The Somali sea pirates wreak havoc in this navigational route causing a lot of problems for authorities and shipping conglomerates across the world.
4. Gulf of Guinea: An emerging area of piracy activities, the Gulf of Guinea spans a major portion of North-Western and Southern Africa (Angola). It is a very important trade route for crude oil tankers to the European and American continents, making it an appropriate target for the wrongdoers.
As per the International Maritime Bureau (IMB) statistics, so far there have been reported 27 attacks, though in the absence of a proper definition of the term ‘piracy’, it has been speculated that many attacks may go unreported.
5. Benin: Benin in Africa is yet another geographic area infested with marine pirates. The area has been listed as one of the high-risk areas in terms of marine shipping. The IMO has taken various steps to counter maritime piracy in this piracy affected area, though positive results are yet to be seen.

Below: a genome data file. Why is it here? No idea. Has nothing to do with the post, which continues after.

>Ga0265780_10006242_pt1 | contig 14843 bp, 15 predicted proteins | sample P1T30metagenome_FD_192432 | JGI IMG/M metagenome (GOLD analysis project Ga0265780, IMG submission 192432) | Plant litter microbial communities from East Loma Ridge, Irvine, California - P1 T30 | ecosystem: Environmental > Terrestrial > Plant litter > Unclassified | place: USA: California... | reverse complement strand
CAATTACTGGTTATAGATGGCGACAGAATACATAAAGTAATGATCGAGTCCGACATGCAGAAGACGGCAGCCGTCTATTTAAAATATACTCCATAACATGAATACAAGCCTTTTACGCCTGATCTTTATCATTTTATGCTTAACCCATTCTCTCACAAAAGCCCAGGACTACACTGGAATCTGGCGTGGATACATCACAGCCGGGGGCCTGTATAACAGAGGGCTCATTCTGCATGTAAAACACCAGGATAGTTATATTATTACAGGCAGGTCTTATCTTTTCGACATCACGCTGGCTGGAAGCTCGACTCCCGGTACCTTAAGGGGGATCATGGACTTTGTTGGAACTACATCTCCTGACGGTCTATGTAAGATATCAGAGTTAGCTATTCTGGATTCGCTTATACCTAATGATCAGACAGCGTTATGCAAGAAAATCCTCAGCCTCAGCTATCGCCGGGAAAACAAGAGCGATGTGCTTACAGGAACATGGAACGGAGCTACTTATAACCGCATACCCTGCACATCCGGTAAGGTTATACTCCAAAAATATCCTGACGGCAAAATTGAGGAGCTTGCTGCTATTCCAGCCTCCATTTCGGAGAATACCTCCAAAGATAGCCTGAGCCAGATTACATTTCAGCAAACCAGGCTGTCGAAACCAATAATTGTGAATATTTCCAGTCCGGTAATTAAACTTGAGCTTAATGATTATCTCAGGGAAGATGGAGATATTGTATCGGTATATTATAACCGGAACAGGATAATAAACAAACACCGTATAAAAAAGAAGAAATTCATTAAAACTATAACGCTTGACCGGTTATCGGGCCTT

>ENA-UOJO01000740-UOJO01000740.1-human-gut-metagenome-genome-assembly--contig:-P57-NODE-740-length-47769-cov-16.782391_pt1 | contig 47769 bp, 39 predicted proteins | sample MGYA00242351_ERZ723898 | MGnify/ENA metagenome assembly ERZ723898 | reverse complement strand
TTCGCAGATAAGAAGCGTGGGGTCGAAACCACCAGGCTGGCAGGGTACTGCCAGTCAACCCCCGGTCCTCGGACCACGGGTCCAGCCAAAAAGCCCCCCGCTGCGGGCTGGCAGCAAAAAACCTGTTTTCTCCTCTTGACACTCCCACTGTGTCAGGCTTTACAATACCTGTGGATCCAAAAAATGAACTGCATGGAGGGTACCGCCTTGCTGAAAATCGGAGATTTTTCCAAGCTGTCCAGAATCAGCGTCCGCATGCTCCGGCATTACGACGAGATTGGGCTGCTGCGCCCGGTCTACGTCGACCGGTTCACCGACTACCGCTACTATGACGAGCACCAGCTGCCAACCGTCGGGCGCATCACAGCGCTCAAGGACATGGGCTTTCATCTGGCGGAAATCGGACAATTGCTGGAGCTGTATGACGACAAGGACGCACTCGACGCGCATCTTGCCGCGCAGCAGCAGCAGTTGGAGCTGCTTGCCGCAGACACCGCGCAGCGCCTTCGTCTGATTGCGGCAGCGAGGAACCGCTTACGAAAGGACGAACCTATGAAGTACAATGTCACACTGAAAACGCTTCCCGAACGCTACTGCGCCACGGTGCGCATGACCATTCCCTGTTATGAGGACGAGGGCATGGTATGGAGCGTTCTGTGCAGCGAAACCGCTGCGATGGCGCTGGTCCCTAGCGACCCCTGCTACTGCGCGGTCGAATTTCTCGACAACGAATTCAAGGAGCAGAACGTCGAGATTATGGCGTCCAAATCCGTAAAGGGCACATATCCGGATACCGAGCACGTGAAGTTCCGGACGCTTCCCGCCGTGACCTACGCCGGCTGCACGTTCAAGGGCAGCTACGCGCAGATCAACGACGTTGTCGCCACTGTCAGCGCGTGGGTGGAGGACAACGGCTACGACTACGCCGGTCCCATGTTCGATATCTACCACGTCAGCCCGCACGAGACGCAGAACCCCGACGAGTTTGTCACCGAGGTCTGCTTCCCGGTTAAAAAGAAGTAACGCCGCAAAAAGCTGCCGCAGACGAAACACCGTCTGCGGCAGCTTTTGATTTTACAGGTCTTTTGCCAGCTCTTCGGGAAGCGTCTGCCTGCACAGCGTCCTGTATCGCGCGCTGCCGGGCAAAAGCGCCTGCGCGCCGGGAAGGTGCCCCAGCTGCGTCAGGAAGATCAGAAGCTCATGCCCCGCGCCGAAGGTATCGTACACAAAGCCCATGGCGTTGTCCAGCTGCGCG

6. Nigeria: Nigeria in the Western part of Africa is regarded to be a hive of piracy activities. The threat of piracy is so high in the region that it has been rated as being one of the riskiest areas for marine cargo transportation. The factor of the security cover provided by the Nigerian naval authorities is also lacking, leading to an increase in sea piracy in this area.
It has also been reported that due to extensive piracy threat, shipping through the entire marine belt of West Africa requires a heavy high insurance cover for the goods thus being transported.